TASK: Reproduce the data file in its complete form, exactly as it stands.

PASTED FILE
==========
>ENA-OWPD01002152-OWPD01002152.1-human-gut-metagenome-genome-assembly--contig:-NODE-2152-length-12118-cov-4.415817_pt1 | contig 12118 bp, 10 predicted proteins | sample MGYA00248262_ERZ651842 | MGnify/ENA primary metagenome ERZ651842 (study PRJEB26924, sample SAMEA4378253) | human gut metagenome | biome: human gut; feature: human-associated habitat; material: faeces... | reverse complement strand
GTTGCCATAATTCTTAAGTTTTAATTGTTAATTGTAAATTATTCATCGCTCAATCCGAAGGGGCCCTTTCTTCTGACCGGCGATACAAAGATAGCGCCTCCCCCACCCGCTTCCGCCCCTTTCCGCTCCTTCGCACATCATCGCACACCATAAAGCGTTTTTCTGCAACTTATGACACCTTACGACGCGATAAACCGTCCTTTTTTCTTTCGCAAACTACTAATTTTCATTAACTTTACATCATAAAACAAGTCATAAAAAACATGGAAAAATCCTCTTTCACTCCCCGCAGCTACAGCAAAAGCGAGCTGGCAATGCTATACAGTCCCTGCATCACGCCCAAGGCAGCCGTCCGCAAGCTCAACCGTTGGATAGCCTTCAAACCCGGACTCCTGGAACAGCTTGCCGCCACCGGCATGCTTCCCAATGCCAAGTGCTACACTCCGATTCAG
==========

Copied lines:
>ENA-OWPD01002152-OWPD01002152.1-human-gut-metagenome-genome-assembly--contig:-NODE-2152-length-12118-cov-4.415817_pt1 | contig 12118 bp, 10 predicted proteins | sample MGYA00248262_ERZ651842 | MGnify/ENA primary metagenome ERZ651842 (study PRJEB26924, sample SAMEA4378253) | human gut metagenome | biome: human gut; feature: human-associated habitat; material: faeces... | reverse complement strand
GTTGCCATAATTCTTAAGTTTTAATTGTTAATTGTAAATTATTCATCGCTCAATCCGAAGGGGCCCTTTCTTCTGACCGGCGATACAAAGATAGCGCCTCCCCCACCCGCTTCCGCCCCTTTCCGCTCCTTCGCACATCATCGCACACCATAAAGCGTTTTTCTGCAACTTATGACACCTTACGACGCGATAAACCGTCCTTTTTTCTTTCGCAAACTACTAATTTTCATTAACTTTACATCATAAAACAAGTCATAAAAAACATGGAAAAATCCTCTTTCACTCCCCGCAGCTACAGCAAAAGCGAGCTGGCAATGCTATACAGTCCCTGCATCACGCCCAAGGCAGCCGTCCGCAAGCTCAACCGTTGGATAGCCTTCAAACCCGGACTCCTGGAACAGCTTGCCGCCACCGGCATGCTTCCCAATGCCAAGTGCTACACTCCGATTCAG